It’s that time of year again. If you hang out on Facebook, this is the time every summer when you start seeing shots of people’s legs, propped up at the beach, like the one above.
Or maybe they’re not legs:
I love a vacation as much as the next human, but you gotta admit, our country is obsessed with leisure time. The whole developed world, actually.
Have you ever spent enough time in a vacation mecca to meet locals?
I spoke at a church in the Florida Keys once and mentioned to the pastor how great his job must be. He replied, “Oh, no. The Keys are full of people running from life and trying to cover up pain with leisure.” If you get out from behind the hotels, you find a lot of hurting people.
There’s a big difference between leisure and rest.
Rest, or to use the word of God’s design, Sabbath, is the gift of a weekly reward for our creative labor.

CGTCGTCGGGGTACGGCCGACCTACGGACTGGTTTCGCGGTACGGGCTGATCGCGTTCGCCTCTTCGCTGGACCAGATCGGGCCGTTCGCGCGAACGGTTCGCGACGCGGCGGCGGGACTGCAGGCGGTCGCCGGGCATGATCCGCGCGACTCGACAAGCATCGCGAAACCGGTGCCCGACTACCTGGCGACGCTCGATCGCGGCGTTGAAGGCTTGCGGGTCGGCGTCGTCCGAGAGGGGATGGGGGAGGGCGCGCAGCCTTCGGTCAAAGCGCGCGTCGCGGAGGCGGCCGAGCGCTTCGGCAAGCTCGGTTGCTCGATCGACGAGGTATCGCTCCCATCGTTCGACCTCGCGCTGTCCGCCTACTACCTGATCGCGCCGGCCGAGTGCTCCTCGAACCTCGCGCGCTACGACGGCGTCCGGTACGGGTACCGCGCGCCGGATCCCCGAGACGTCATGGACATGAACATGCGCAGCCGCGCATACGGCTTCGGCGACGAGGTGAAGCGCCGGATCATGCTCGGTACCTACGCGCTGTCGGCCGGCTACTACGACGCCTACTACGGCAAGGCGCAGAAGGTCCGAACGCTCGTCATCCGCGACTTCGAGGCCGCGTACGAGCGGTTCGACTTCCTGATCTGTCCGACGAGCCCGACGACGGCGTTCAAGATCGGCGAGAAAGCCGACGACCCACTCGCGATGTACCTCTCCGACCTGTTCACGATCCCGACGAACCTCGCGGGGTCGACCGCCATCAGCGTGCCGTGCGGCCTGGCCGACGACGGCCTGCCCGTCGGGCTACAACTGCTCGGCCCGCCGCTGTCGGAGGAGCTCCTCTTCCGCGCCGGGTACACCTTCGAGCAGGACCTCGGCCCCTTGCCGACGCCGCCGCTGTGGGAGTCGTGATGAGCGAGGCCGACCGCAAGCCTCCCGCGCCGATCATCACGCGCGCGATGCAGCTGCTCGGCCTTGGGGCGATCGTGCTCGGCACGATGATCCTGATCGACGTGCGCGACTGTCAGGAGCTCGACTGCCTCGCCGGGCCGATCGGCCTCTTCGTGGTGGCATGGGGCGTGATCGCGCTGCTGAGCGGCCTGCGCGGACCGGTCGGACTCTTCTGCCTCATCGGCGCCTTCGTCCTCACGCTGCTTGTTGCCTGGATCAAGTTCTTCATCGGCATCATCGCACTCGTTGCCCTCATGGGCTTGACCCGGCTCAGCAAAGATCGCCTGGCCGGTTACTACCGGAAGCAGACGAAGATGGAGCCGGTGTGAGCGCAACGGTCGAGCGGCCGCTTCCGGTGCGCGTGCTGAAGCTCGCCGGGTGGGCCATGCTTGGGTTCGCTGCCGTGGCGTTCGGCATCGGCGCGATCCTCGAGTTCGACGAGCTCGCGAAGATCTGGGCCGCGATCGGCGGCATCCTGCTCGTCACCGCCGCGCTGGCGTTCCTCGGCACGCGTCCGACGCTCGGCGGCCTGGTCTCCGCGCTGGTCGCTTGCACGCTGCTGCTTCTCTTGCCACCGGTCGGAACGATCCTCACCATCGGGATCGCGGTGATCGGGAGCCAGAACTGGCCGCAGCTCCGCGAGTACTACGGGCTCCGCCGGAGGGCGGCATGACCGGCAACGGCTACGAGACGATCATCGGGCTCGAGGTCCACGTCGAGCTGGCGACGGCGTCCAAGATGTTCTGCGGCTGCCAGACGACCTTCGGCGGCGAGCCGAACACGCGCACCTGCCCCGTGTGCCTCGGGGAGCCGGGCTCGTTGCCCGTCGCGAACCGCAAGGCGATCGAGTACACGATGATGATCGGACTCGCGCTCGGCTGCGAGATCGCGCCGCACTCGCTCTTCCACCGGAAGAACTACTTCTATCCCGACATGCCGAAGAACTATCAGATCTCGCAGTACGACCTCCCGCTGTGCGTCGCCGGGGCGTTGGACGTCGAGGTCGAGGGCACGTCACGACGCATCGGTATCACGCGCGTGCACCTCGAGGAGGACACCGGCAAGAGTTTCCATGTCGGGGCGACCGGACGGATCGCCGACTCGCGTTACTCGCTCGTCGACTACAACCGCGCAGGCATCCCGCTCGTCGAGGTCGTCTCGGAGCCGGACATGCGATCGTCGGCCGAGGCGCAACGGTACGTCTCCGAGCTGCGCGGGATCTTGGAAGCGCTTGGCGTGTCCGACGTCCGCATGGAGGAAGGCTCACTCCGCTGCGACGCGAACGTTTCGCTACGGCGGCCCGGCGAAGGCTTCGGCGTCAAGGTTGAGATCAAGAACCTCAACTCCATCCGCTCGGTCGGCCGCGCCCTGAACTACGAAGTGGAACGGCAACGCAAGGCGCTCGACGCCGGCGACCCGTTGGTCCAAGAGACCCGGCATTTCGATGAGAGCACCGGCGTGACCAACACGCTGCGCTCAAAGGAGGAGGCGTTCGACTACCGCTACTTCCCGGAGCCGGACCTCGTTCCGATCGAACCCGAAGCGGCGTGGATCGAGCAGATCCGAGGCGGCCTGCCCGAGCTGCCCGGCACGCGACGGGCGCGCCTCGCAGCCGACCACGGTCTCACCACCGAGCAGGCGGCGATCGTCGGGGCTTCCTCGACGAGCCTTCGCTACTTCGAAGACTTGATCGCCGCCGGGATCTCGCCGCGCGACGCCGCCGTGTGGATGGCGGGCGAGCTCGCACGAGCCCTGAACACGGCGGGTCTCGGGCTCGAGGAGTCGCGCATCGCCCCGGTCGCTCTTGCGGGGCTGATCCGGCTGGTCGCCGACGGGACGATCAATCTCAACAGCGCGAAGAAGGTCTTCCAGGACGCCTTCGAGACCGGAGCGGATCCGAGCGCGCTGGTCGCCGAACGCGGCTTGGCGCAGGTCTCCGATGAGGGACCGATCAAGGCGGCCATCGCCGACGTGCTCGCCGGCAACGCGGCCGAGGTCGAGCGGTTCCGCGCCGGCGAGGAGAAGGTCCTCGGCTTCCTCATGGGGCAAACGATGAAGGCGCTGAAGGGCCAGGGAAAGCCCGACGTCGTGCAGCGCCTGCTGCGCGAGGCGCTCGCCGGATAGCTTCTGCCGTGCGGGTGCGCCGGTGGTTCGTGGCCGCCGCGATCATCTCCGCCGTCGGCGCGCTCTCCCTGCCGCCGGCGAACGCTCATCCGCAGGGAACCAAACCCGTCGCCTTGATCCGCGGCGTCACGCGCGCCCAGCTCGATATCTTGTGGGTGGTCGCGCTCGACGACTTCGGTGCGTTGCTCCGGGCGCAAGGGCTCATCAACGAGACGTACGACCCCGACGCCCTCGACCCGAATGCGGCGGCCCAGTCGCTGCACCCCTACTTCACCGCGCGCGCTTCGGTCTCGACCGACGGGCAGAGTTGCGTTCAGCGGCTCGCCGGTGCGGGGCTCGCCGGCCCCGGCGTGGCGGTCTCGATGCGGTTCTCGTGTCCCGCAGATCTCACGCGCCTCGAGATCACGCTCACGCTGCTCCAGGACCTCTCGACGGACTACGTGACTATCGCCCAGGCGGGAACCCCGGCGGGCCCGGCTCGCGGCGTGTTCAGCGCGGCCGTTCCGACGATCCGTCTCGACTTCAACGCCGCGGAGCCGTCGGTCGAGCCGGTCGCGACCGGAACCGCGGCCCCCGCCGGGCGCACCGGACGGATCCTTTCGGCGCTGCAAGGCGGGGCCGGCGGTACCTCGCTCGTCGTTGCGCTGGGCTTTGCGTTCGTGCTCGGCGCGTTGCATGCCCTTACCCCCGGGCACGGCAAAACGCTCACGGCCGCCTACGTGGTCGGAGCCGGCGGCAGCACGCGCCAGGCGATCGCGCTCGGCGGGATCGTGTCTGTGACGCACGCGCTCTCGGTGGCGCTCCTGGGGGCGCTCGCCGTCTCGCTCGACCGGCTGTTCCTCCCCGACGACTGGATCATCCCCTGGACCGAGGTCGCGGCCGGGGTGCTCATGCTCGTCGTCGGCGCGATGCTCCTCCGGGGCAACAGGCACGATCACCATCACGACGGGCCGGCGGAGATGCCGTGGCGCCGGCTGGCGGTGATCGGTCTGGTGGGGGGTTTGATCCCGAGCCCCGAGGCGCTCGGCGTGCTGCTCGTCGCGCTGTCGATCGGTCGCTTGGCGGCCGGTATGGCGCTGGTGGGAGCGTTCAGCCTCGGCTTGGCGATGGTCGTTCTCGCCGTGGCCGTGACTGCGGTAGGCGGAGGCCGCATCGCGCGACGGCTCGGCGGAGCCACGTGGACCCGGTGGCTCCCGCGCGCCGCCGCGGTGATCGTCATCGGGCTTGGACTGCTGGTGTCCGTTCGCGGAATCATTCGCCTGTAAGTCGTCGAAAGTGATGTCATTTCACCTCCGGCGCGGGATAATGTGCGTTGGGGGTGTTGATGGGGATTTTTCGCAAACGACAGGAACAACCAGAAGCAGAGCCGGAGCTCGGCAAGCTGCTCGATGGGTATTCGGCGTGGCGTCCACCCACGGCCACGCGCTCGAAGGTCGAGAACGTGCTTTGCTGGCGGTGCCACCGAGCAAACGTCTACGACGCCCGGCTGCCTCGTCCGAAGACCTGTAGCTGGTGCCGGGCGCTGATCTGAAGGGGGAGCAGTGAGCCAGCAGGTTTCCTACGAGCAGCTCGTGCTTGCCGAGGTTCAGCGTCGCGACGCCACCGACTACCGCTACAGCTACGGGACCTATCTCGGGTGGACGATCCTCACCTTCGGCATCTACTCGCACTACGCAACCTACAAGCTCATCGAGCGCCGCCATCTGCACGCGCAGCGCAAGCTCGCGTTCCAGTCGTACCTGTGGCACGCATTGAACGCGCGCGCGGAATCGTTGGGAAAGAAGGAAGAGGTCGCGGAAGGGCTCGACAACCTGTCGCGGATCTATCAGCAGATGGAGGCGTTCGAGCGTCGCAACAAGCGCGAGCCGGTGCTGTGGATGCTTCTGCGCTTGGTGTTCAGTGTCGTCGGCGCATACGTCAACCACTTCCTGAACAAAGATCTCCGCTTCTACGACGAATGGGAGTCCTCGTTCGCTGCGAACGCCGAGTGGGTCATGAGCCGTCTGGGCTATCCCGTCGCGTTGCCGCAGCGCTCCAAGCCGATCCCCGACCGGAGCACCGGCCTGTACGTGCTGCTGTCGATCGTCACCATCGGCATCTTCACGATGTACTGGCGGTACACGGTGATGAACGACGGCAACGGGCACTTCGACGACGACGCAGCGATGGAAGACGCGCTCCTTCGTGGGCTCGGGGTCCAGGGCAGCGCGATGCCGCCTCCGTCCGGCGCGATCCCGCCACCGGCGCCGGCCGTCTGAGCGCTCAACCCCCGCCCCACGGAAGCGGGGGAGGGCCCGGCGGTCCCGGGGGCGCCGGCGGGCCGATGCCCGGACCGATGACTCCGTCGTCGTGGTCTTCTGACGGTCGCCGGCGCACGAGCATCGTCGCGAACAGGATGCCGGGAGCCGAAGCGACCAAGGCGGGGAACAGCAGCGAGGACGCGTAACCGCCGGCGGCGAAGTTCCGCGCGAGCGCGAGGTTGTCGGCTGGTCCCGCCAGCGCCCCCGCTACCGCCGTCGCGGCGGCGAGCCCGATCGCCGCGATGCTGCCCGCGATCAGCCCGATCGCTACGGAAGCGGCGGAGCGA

Leisure, on the other hand is what happens when we reduce the nobility of a creative calling to the drudgery of “work.” We hate the latter so much we pursue its antonym, comfort. We desire to shrink the work week. We hold out leisure as the “good life.”
Leisure is a lie. It doesn’t last.
No offense to the best-selling book’s author, but I am not interested in a Four Hour Week. It’s not that I’m a workaholic – well maybe I am a little – but I just wouldn’t know what to do with so much down time. It would hurt my soul.
Defining our lives around work and leisure are poles set in place by a broken world that sees daily life as toil, Adam post-garden.
I’d rather think of life as built around God’s poles of making and resting. This is Adam, in the garden, working alongside the Lord, naming animals, tending to paradise.
Creativity is our best experience of the garden state. Creativity is the means by which we make. If you’re tired of work and leisure and want to re-orient your life, then rediscovering your creativity is where to start.